Strong brands and differentiated concepts will carry the day. Today’s restaurant landscape is littered with broken brands who are struggling to attract and retain guests. Management’s ability to infuse a culture of innovation throughout the entire organization will create differentiation and drive positive outcomes.
New restaurants will migrate to states that are less litigious and have fewer regulatory obstacles associated with opening and operating. States with increasing wrongful termination and workman’s compensation suits may also drive restaurants to new territories.
Because of these and other factors, the West Coast and Northeast regions of the United States may lose restaurant population. The South and Midwest regions may benefit.
Strategies to engage with baby boomers and millennials will serve to increase revenue. This marks the first year that baby boomers will begin withdrawing money from their retirement accounts resulting in increased levels of disposable income for many. And even though the software applications may change, millennials will continue to explore and share restaurant experiences through social media. Locally sourced and sustainable concepts that creatively utilize healthy food products and cooking techniques will maintain their popularity.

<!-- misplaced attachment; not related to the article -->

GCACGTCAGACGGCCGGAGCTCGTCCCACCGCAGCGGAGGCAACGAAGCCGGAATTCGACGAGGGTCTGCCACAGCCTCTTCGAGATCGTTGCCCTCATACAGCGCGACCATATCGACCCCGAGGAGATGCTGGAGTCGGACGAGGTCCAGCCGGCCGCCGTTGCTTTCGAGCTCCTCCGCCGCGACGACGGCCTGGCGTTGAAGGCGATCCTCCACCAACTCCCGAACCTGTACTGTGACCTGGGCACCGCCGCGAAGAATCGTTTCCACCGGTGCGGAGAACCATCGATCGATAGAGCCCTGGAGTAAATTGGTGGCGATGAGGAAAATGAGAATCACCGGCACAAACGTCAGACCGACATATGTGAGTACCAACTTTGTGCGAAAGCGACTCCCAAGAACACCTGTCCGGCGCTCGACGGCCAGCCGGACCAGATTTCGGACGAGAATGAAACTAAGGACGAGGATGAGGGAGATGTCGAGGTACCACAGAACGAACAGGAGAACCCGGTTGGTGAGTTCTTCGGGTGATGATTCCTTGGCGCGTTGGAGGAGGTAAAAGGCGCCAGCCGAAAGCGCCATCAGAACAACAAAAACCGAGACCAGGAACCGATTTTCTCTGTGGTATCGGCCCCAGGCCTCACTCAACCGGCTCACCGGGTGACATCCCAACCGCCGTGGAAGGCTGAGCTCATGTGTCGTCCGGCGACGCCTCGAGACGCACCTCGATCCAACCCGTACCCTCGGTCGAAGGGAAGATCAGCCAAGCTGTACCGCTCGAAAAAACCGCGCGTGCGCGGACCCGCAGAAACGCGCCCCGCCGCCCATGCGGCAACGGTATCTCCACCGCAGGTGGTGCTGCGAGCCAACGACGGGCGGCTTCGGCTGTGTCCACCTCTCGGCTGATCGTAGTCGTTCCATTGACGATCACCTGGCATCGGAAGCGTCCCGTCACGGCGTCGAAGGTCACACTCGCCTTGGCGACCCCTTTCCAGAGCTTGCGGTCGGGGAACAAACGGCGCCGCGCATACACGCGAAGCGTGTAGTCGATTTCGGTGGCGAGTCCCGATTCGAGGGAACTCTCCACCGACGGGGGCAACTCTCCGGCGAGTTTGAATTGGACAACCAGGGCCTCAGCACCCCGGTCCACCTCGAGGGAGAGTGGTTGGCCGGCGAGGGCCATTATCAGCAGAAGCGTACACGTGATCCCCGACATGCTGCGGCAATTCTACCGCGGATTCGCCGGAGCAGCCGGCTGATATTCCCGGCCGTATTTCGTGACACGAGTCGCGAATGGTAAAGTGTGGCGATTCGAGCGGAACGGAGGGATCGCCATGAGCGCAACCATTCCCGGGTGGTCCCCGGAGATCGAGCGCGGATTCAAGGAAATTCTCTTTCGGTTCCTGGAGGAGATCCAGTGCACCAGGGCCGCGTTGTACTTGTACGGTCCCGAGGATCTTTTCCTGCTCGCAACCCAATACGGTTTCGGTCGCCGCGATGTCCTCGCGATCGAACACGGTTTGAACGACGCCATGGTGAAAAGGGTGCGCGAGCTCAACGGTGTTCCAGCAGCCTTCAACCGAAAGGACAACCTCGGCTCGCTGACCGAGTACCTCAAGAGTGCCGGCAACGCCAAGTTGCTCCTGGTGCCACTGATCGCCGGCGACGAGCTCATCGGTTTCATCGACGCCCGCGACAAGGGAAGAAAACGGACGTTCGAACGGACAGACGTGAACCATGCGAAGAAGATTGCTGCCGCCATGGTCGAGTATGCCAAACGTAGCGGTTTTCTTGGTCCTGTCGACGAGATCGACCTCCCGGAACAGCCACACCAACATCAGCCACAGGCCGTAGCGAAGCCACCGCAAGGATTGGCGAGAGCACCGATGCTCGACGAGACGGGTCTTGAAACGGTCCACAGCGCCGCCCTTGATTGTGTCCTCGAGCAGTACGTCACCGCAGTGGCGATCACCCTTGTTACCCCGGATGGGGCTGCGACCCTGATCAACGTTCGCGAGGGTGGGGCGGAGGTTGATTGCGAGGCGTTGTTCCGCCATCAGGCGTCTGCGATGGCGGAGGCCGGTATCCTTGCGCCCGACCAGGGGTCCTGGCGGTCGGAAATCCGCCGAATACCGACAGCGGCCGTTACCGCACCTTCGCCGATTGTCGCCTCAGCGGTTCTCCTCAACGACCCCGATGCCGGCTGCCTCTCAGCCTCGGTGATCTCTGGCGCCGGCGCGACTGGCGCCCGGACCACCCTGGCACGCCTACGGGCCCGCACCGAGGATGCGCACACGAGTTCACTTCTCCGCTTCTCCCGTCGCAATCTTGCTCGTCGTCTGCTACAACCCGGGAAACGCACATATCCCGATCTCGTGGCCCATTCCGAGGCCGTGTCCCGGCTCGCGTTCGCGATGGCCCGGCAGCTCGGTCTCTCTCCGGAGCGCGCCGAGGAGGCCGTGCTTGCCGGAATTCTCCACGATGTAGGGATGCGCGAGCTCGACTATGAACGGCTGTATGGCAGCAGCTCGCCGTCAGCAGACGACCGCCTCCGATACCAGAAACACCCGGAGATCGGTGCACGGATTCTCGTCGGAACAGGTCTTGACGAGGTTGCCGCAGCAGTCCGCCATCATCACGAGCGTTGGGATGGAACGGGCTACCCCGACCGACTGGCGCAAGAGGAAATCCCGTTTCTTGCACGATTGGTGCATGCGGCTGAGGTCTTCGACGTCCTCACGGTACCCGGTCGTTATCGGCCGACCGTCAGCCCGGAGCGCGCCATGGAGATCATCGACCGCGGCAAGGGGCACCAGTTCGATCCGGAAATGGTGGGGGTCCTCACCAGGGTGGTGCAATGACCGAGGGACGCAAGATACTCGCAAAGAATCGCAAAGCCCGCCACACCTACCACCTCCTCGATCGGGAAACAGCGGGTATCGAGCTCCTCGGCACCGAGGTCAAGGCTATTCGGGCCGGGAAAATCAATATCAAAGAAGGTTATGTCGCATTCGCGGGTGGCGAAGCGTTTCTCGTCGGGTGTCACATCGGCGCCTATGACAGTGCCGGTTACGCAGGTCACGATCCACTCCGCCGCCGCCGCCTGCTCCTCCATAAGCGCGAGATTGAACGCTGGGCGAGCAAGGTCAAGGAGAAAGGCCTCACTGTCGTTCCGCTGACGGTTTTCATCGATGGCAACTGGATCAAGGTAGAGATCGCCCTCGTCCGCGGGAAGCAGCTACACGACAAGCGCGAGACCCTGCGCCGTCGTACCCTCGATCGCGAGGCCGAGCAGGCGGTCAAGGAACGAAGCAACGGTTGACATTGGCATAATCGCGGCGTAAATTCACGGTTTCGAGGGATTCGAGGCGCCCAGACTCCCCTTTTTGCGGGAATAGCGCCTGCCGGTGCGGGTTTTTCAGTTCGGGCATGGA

But millennials aren’t the only group that researches restaurants before making a dining decision. They are teaching their baby boomer parents how to employ digital tools and social media, and those baby boomer parents are catching on. Your social presence has never been more directly connected to your bottom line. Millennials and boomers like to photograph and post beautiful, delicious food while sharing and recommending interesting places.
5. Online Ordering
With more Americans opting to eat at home, and as third-party delivery services expand and improve, restaurants may expand their online presence while dialing back their brick and mortar locations. Most of the larger chains have already ramped-up their online capabilities and the independents may not be far behind.